25. ^ "Statistical Abstract of the United States: 1924" (PDF) (47th ed.). Washington, D.C.: U.S. Department of Commerce, Bureau of Foreign and Domestic Commerce. July 1925: 83. Archived from the original (PDF) on March 28, 2021. Retrieved August 10, 2021. {{cite journal}}: Cite journal requires |journal= (help)
  26. ^ "Statistical Abstract of the United States: 1930" (PDF) (52nd ed.). Washington, D.C.: U.S. Department of Commerce, Bureau of Foreign and Domestic Commerce. July 1930: 102–105. Archived from the original (PDF) on March 26, 2021. Retrieved August 9, 2021. {{cite journal}}: Cite journal requires |journal= (help)
  27. ^ "Statistical Abstract of the United States: 1931" (PDF) (53rd ed.). Washington, D.C.: U.S. Department of Commerce, Bureau of Foreign and Domestic Commerce. August 1931: 103–107. Archived from the original (PDF) on March 29, 2021. Retrieved August 10, 2021. {{cite journal}}: Cite journal requires |journal= (help)
  28. ^ "Statistical Abstract of the United States: 1966" (PDF). Statistical Abstract of the United States ...: Finance, Coinage, Commerce, Immigration, Shipping, the Postal Service, Population, Railroads, Agriculture, Coal and Iron (87th ed.). Washington, D.C.: U.S. Bureau of the Census: 89–93. July 1966. ISSN 0081-4741. LCCN 04-018089. OCLC 781377180. Archived from the original (PDF) on March 28, 2021. Retrieved August 9, 2021.
  29. ^ 1962 World Book Encyclopedia, Page 52, Book-13. Petition for Naturalization
  30. ^ a b Rathod, Jayesh M. "Distilling Americans: The Legacy of Prohibition on U.S. Immigration Law." Houston Law Review, vol. 51, no. 3, Winter 2014, pp. 781–846.
  31. ^ Canaday, Margot. "A New Species of Undesirable Immigrant: Perverse Aliens and the Limits of the Law, 1900-1924." The Straight State: Sexuality and Citizenship in Twentieth-Century America. Princeton University Press, 2009.
  32. ^ Smearman, Claire A. "Second Wives' Club: Mapping the Impact of Polygamy in U.S. Immigration Law." Berkeley Journal of International Law, vol. 27, no. 2, June 2009, pp. 382–447.
  33. ^ Campbell, Patrick J. "Crimes Involving Moral Turpitude: In Search of a Moral Approach to Immoral Crimes." St. John's Law Review, vol. 88, no. 1, Spring 2014, pp. 147–174.
  34. ^ Battisti, Danielle. "The American Committee on Italian Migration, Anti-Communism, and Immigration Reform." Journal of American Ethnic History, vol. 31, no. 2, 2012, pp. 11–40.
  35. ^ "Protecting Deportable Aliens from Physical Persecution: Section 243(h) of the Immigration and Nationality Act of 1952." The Yale Law Journal, vol. 62, no. 5, 1953, pp. 845–852.
  36. ^ "Larry McMurtry testimony". Subcommittee on Courts, Intellectual Property, and Administrative Justice of the House Judiciary Committee, January 3, 2005. PEN/USA. 3 December 2005. Retrieved January 25, 2013.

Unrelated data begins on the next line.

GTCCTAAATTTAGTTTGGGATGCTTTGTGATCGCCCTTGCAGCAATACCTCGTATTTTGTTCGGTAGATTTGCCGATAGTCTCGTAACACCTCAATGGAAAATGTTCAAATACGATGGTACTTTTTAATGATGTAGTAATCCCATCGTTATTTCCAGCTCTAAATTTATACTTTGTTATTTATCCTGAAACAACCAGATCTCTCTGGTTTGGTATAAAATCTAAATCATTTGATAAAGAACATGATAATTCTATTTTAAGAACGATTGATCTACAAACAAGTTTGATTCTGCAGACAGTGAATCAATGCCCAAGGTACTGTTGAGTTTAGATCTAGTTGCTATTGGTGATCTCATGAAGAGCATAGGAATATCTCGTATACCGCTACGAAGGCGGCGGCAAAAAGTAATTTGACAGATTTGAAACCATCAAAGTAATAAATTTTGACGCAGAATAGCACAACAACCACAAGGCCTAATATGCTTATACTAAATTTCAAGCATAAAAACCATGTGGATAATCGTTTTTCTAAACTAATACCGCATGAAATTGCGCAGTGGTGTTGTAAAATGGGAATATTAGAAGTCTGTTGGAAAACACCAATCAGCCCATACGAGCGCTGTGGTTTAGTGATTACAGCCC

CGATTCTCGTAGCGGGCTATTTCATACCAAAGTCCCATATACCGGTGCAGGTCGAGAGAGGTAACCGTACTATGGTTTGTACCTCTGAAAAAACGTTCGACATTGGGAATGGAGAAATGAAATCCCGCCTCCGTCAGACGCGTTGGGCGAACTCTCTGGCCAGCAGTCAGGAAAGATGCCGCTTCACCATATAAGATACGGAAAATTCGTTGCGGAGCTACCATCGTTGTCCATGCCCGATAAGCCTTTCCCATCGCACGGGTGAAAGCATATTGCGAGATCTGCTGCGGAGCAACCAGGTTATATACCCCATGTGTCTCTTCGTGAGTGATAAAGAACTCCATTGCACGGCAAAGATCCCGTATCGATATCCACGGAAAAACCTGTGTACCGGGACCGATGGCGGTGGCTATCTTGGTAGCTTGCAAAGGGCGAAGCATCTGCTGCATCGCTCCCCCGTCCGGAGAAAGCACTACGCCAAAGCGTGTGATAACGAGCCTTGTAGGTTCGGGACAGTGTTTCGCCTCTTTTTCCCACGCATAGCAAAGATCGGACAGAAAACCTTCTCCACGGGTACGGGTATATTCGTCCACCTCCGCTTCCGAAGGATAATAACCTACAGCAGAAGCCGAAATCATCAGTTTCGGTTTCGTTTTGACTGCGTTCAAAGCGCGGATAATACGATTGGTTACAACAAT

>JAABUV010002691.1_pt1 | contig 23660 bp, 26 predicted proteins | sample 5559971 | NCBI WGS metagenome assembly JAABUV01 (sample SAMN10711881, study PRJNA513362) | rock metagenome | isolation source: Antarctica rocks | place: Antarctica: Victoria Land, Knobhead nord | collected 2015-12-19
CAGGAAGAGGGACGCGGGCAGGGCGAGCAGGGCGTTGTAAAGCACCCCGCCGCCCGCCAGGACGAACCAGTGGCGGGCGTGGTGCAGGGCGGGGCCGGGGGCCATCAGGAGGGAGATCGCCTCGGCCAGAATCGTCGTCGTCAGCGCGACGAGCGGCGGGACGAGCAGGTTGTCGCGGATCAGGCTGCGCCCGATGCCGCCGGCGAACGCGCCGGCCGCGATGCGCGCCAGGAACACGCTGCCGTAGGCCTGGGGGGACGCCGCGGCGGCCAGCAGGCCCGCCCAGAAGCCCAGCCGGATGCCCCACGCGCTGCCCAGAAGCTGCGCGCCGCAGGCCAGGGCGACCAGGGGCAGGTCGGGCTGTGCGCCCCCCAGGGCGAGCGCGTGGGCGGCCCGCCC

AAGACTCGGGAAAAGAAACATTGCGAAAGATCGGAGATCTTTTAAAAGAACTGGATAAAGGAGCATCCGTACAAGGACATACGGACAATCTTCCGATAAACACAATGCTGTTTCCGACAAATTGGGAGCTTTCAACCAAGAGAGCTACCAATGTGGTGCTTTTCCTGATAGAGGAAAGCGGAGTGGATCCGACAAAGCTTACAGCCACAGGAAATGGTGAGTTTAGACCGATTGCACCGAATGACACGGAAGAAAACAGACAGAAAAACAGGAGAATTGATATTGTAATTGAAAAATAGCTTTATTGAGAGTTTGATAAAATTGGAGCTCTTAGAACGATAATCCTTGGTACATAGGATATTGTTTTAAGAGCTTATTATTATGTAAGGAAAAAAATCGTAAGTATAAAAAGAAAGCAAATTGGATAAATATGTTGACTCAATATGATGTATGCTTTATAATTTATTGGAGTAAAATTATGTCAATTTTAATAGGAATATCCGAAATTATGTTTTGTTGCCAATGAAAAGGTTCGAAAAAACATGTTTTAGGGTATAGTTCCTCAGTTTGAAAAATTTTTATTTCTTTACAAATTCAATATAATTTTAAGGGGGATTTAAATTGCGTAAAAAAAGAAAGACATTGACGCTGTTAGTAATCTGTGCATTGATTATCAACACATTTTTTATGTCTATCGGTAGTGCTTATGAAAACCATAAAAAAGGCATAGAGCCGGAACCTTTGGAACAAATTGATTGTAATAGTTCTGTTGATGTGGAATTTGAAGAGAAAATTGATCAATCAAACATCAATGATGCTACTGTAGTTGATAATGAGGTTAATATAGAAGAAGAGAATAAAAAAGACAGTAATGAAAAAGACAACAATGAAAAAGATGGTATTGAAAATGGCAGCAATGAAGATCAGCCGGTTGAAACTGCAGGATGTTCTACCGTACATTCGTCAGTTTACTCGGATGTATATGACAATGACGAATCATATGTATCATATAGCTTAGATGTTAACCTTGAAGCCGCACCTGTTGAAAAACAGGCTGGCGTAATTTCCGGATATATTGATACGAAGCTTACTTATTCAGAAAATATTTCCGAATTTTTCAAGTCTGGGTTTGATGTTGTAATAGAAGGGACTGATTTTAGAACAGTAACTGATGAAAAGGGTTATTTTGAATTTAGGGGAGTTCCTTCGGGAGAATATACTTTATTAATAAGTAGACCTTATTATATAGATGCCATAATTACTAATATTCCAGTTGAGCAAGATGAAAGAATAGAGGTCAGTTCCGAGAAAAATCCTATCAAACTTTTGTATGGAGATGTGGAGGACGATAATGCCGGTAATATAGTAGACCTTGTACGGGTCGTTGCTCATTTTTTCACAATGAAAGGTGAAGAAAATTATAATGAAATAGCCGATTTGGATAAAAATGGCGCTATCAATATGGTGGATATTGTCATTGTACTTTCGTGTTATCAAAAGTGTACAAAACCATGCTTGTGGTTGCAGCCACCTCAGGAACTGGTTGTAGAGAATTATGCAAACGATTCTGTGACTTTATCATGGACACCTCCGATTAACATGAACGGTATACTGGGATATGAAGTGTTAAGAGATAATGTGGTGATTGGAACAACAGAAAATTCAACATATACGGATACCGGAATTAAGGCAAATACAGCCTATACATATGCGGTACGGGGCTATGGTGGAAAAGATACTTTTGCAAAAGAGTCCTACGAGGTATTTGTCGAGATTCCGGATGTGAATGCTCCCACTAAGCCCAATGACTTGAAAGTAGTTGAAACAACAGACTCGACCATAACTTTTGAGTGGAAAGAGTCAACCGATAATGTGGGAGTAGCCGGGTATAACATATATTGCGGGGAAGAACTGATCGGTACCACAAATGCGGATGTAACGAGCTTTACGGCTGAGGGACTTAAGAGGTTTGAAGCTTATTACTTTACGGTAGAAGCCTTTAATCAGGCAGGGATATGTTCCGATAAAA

37. ^ Mitchell, Tony (1999), Dario Fo: People's Court Jester (Updated and Expanded), London: Methuen, pp. 162–163, ISBN 0-413-73320-3
  38. ^ a b Reginald Whitaker (1987). "Double standard: the secret history of Canadian immigration". Lester & Orpen Dennys. ISBN 9780886191740. A few years ago it became known that Pierre Elliott Trudeau, before he became prime minister of Canada, had been barred from travelling to the United States.
  39. ^ a b Reginald Whitaker; Gregory S. Kealey; Andrew Parnaby (2012). "Secret Service: Political Policing in Canada: From the Fenians to Fortress America". University of Toronto Press. p. 208. ISBN 9780802007520. Retrieved January 25, 2013. By the late years of the Cold War, the prominence of Canadians barred at one time or another from entering the United States became a highly visible public scandal: those so treated included Pierre Elliot Trudeau (on whom the FBI maintained a file, even while he served as prime minister) and the popular writer Farley Mowat, who characteristically parlayed his experience into an entertaining book, My Discovery of America.
  40. ^ "§1424. Prohibition upon the naturalization of persons opposed to government or law, or who favor totalitarian forms of government". The United States Code. Retrieved 28 November 2023.
  41. ^ de Vogue, Ariane; Stracqualursi, Veronica (26 June 2018). "Supreme Court upholds travel ban". CNN. Retrieved 26 June 2018.
  42. ^ See Wikisource:Protecting the Nation from Foreign Terrorist Entry into the United States

Further reading[edit]

  • Bennett, Marion T. "The immigration and nationality (McCarran-Walter) Act of 1952, as Amended to 1965." The Annals of the American Academy of Political and Social Science 367.1 (1966): 127–136.
  • Chin, Gabriel J. "The civil rights revolution comes to immigration law: A new look at the Immigration and Nationality Act of 1965." North Carolina Law Review 75 (1996): 273+.
  • Daniels. Roger, ed. Immigration and the Legacy of Harry S. Truman (2010)
  • Rosenfield, Harry N. "Necessary administrative reforms in the Immigration and Nationality Act of 1952." Fordham Law Review 27 (1958): 145+.

External links[edit]